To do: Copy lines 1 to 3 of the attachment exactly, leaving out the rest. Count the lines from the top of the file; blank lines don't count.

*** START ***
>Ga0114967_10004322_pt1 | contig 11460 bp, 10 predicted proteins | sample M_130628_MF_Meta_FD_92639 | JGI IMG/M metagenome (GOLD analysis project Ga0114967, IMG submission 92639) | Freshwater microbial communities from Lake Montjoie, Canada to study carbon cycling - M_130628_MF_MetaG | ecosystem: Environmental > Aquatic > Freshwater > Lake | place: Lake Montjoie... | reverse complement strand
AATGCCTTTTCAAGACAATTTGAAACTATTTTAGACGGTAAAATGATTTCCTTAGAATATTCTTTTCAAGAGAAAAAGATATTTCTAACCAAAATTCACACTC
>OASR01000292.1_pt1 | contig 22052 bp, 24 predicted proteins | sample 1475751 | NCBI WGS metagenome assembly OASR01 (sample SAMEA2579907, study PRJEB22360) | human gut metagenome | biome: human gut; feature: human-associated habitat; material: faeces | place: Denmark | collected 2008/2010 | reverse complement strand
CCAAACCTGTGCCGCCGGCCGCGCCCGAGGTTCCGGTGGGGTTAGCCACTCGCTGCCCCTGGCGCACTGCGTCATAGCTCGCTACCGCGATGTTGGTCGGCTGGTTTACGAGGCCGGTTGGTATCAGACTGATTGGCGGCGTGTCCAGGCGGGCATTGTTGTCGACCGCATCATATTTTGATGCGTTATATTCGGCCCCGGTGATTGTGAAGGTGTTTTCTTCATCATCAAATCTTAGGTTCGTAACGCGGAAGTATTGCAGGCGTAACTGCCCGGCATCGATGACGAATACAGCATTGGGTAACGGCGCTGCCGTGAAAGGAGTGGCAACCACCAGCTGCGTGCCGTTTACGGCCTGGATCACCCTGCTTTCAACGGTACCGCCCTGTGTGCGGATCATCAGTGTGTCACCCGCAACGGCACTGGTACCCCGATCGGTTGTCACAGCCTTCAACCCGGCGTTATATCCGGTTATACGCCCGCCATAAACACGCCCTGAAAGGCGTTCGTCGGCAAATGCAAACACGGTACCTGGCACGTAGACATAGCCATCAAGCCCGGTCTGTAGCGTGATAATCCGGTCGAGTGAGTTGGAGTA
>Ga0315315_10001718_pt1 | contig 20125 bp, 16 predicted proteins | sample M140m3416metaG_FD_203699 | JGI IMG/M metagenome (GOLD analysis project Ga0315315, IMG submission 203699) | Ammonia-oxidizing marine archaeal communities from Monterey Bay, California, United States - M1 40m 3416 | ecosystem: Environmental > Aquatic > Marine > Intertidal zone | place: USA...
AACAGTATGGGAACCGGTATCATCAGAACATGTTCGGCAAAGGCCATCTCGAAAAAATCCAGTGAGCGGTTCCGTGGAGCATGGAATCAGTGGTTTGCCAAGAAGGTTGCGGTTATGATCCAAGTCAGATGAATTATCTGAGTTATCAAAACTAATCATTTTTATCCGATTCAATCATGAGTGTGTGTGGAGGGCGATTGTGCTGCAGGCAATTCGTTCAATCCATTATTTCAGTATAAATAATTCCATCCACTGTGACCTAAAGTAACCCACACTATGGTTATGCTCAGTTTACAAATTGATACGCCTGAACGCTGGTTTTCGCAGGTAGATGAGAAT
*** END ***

>Ga0114967_10004322_pt1 | contig 11460 bp, 10 predicted proteins | sample M_130628_MF_Meta_FD_92639 | JGI IMG/M metagenome (GOLD analysis project Ga0114967, IMG submission 92639) | Freshwater microbial communities from Lake Montjoie, Canada to study carbon cycling - M_130628_MF_MetaG | ecosystem: Environmental > Aquatic > Freshwater > Lake | place: Lake Montjoie... | reverse complement strand
AATGCCTTTTCAAGACAATTTGAAACTATTTTAGACGGTAAAATGATTTCCTTAGAATATTCTTTTCAAGAGAAAAAGATATTTCTAACCAAAATTCACACTC
>OASR01000292.1_pt1 | contig 22052 bp, 24 predicted proteins | sample 1475751 | NCBI WGS metagenome assembly OASR01 (sample SAMEA2579907, study PRJEB22360) | human gut metagenome | biome: human gut; feature: human-associated habitat; material: faeces | place: Denmark | collected 2008/2010 | reverse complement strand